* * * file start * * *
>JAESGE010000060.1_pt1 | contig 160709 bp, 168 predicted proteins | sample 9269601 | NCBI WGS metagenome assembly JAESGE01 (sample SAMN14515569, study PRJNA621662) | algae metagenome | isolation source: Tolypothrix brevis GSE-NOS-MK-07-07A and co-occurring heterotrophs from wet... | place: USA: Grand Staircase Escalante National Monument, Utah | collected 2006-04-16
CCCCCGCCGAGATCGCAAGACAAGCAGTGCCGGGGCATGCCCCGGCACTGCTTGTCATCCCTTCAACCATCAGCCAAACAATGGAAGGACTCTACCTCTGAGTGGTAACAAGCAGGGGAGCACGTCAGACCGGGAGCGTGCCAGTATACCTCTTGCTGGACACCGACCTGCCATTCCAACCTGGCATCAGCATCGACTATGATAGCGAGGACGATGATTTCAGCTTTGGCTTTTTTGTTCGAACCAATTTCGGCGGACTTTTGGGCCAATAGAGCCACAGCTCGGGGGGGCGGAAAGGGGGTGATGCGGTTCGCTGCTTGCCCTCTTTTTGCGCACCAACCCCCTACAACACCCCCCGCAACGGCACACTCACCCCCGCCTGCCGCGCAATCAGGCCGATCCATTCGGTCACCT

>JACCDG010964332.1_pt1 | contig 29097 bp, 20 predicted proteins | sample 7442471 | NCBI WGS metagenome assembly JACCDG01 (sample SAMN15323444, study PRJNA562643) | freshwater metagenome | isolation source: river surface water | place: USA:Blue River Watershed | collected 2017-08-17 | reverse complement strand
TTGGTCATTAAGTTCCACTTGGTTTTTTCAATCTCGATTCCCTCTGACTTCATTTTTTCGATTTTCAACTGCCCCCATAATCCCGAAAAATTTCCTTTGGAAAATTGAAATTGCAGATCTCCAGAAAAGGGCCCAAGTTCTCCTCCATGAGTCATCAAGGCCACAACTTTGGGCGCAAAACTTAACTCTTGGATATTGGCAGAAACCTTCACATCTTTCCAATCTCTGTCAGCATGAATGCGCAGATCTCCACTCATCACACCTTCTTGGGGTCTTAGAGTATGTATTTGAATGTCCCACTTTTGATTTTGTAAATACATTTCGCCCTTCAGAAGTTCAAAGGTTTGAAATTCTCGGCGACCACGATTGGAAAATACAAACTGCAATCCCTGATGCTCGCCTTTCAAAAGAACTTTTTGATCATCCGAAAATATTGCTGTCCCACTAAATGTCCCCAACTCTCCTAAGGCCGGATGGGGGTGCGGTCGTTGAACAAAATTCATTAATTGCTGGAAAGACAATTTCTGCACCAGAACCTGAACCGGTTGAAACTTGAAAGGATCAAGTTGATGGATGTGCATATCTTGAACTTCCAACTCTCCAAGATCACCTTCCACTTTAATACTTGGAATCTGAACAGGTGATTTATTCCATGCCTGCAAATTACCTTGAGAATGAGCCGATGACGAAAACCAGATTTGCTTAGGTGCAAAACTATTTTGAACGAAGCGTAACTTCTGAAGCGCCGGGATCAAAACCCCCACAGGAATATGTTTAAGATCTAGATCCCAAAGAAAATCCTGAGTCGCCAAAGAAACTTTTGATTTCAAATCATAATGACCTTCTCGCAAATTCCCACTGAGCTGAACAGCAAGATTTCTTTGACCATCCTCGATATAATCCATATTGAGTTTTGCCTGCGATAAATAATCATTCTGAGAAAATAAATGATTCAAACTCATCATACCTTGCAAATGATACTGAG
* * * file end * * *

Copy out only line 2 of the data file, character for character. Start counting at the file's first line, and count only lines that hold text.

CCCCCGCCGAGATCGCAAGACAAGCAGTGCCGGGGCATGCCCCGGCACTGCTTGTCATCCCTTCAACCATCAGCCAAACAATGGAAGGACTCTACCTCTGAGTGGTAACAAGCAGGGGAGCACGTCAGACCGGGAGCGTGCCAGTATACCTCTTGCTGGACACCGACCTGCCATTCCAACCTGGCATCAGCATCGACTATGATAGCGAGGACGATGATTTCAGCTTTGGCTTTTTTGTTCGAACCAATTTCGGCGGACTTTTGGGCCAATAGAGCCACAGCTCGGGGGGGCGGAAAGGGGGTGATGCGGTTCGCTGCTTGCCCTCTTTTTGCGCACCAACCCCCTACAACACCCCCCGCAACGGCACACTCACCCCCGCCTGCCGCGCAATCAGGCCGATCCATTCGGTCACCT